It’s finally official.
Nearly a full calendar year since the last prep sports competitions occurred in Snohomish County, student-athletes in the area’s largest high school athletics conference have been given the green light to return to play.
Wesco athletic directors announced the approval of their three-season plan in a press release Wednesday.
“I think it would be an understatement to tell you that we’re beyond excited to provide an opportunity for our student-athletes,” Wesco president Don Dalziel told The Daily Herald. “That’s all any of us want, to give some of these kids a chance to go out and play. … For the student-athletes to have to deal with this (pandemic) in the middle of their high school seasons, I just can’t imagine how challenging it’s been.”
Practices for traditional falls sports — football, cross country, girls swim and dive, volleyball, boys tennis and girls soccer — begin Feb. 22 and competitions as early as March 1.
Dalziel said the league also approved team schedules at its meeting. Those can be expected to be made public in the coming weeks. Athletic directors still need to work out logistics, such as officiating and travel.
“We definitely have work in front of us,” Dalziel said, “but it’s the good kind of work that a lot of us athletic directors were hoping we were doing a long time ago.”
For now, fans will not be allowed to attend games when competition begins. Cheerleaders will be allowed at home events. School-based performance groups like band will be allowed at home events based on Washington State Department of Health recommendations. Home athletic directors will determine which performance groups can attend games based on capacity limitations. Credentialed media will also be allowed with prior approval.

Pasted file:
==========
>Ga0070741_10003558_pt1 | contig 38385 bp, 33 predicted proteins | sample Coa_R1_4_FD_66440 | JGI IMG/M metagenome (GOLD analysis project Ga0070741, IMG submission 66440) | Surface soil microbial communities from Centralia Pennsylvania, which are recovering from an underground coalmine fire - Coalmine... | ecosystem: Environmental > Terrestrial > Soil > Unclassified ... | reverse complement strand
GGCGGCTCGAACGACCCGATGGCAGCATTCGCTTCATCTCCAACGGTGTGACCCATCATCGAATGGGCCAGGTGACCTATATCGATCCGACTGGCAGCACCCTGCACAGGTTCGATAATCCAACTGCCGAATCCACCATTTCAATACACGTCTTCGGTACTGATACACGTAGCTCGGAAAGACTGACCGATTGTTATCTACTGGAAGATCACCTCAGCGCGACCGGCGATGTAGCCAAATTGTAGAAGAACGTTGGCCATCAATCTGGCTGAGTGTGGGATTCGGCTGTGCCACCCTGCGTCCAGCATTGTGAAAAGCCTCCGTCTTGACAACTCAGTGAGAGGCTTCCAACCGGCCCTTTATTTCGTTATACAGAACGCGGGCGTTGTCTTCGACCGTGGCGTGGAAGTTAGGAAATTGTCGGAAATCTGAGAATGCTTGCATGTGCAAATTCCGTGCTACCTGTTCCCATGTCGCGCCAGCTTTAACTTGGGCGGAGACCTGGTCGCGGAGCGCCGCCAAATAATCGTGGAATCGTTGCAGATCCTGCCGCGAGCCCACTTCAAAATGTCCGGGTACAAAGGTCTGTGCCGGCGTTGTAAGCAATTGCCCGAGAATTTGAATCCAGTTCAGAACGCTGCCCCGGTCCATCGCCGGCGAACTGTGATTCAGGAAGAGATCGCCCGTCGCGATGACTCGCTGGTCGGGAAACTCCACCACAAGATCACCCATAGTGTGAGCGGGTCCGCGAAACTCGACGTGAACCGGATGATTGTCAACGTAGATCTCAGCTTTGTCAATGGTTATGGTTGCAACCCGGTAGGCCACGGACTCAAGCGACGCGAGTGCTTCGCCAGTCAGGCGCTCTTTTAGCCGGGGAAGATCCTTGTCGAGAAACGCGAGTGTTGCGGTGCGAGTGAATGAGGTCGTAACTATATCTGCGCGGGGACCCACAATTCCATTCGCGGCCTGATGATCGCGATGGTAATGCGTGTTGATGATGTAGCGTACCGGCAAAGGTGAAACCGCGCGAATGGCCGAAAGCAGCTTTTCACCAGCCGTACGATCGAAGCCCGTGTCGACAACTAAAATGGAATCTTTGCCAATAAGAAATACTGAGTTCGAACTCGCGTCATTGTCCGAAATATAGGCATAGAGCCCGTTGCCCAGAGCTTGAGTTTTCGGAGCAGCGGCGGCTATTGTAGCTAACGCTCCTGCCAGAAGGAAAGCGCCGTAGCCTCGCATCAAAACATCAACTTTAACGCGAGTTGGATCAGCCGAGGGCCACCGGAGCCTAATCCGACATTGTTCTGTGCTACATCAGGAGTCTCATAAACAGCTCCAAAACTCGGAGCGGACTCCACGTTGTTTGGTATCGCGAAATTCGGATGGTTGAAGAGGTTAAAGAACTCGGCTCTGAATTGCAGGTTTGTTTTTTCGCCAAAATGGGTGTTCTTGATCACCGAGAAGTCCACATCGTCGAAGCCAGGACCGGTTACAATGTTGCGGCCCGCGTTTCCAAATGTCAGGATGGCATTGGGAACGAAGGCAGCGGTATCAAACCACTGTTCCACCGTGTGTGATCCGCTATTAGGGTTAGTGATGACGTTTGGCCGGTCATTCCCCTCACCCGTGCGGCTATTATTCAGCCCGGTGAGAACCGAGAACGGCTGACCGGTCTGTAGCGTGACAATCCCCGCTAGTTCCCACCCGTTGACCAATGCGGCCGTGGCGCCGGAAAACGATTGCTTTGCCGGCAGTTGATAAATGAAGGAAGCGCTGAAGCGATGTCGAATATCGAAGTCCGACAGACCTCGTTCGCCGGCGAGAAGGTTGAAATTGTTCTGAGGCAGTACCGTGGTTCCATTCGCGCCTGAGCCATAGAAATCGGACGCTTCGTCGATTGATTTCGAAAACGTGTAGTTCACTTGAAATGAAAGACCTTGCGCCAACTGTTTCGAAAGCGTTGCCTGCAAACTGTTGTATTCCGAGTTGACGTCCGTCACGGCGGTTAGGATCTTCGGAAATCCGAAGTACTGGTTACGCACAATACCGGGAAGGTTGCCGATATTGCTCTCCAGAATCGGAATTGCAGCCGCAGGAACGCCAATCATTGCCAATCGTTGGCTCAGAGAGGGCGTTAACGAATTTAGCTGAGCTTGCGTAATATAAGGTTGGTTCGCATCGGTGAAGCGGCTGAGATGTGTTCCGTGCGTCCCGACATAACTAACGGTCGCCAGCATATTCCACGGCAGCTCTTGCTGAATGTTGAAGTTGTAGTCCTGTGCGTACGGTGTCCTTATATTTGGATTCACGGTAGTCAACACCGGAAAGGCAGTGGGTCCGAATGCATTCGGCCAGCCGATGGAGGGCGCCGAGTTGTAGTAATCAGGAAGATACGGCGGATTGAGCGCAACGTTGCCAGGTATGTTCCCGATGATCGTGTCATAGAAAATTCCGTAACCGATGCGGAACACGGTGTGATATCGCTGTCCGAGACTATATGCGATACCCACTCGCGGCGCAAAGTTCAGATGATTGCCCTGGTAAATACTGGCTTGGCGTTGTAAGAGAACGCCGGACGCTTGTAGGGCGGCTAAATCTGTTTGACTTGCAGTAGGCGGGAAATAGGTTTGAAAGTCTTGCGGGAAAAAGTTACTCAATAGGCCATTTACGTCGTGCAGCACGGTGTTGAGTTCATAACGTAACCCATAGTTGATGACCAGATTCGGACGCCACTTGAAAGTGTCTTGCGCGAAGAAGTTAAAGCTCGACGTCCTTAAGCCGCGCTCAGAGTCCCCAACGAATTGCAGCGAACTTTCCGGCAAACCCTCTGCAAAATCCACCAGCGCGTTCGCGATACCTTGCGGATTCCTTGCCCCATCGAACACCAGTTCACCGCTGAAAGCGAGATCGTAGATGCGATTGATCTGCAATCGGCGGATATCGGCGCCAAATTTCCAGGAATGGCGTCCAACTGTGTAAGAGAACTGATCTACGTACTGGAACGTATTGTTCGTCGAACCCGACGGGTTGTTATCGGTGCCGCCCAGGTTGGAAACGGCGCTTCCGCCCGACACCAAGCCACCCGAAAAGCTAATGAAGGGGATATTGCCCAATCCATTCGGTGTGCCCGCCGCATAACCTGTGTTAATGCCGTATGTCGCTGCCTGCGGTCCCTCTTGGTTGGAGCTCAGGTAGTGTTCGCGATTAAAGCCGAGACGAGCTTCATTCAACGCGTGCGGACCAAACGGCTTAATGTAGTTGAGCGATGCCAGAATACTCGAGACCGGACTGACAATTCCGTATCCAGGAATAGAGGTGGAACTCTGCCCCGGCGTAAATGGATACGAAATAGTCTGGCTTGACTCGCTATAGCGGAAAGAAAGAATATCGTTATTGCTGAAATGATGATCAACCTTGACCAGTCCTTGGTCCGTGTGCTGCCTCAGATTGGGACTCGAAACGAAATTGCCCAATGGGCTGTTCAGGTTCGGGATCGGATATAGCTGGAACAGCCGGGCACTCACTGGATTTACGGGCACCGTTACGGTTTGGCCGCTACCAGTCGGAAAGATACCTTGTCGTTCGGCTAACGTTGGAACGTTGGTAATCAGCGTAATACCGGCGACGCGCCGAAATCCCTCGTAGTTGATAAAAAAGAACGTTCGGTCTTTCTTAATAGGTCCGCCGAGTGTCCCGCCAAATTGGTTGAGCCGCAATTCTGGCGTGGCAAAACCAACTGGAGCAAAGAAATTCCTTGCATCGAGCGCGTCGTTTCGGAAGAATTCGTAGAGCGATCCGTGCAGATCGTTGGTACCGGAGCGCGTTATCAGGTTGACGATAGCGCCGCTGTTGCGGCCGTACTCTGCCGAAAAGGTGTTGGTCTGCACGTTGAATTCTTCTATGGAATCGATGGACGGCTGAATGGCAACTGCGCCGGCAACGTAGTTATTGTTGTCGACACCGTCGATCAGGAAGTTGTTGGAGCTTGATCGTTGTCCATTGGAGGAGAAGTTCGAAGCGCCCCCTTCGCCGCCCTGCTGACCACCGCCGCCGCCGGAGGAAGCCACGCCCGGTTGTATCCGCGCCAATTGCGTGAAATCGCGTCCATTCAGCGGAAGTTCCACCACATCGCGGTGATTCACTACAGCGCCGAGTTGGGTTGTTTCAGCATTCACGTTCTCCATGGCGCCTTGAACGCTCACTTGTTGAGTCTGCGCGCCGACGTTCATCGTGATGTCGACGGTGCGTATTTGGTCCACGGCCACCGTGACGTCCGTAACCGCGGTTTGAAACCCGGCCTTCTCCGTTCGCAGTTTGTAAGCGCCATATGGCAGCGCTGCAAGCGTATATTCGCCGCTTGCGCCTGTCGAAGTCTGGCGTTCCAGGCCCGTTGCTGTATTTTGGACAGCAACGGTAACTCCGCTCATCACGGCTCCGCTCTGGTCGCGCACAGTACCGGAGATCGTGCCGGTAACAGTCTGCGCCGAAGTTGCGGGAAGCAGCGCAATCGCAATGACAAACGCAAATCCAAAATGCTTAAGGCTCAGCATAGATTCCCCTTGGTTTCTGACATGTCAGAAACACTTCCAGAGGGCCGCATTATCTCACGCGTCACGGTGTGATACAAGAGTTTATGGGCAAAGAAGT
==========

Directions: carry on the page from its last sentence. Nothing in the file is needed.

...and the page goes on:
Current guidelines in Phase 2 of Gov. Jay Inslee’s “Healthy Washington” recovery plan allow up to 200 people at outdoor sporting events and up to 200 people or 25% capacity, which ever is less, at indoor events. Those numbers include athletes, coaches, referees, other staff and fans.
“Our focus is clearly around providing an opportunity for student-athletes to compete,” Dalziel said. “If we look at football for example, if two teams show up with 70 kids each and its 140 total,” adding referees, coaches, cheerleaders and other event staffing brings that near 200 pretty quickly.
“If we can’t do it for football, it’s really difficult to tell the other sports you can,” he said.
Dalziel noted additional risk management and the potential for additional contact tracing as complications that could occur from allowing fans to attend games. He added that many event workers are in a high-risk age group, which could complicate event staffing as well.
“Management related to COVID is challenging enough just to do it with our student-athletes and coaches,” Dalziel said. “When we bring in a fan group… it creates additional challenges.”
Schools will attempt to live stream games to give parents and other fans the chance to watch online.
“That’s not a guarantee,” Dalziel said, “but everybody is going to be putting in the effort to try and make that work.”
Wesco will reevaluate the opportunity to allow fans in after officials, transportation, event staffing and other event planning is completed.
The league’s plan to returning to play calls for three, six-week seasons. Traditional spring sports — baseball, softball, girls tennis, golf, boys soccer and track and field — start practices March 30 and traditional winter sports — basketball, wrestling, girls bowling and boys swim and dive — begin practices May 3.
Basketball and wrestling, designated as high-risk indoor sports by the Washington State Department of Health, still aren’t eligible to begin competition after the Puget Sound Region — Snohomish, King and Pierce counties — moved to Phase 2 of the governor’s recovery plan.
The hope is that starting winter sports last will give the area time hit metrics that would allow those sports to begin. Those key benchmarks have yet to be released by the governor’s office.
“There’s a possibility that we won’t hit those metrics and then we’re going to have to make an adjustment,” Dalziel said, “whether that means we can’t offer those sports, basketball and wrestling, because they’re high-risk and indoor or we have to try and delay their season shortly. So what we have decided throughout this whole process is this situation is fluid and we have to be able to make adjustments as new information is given to us.”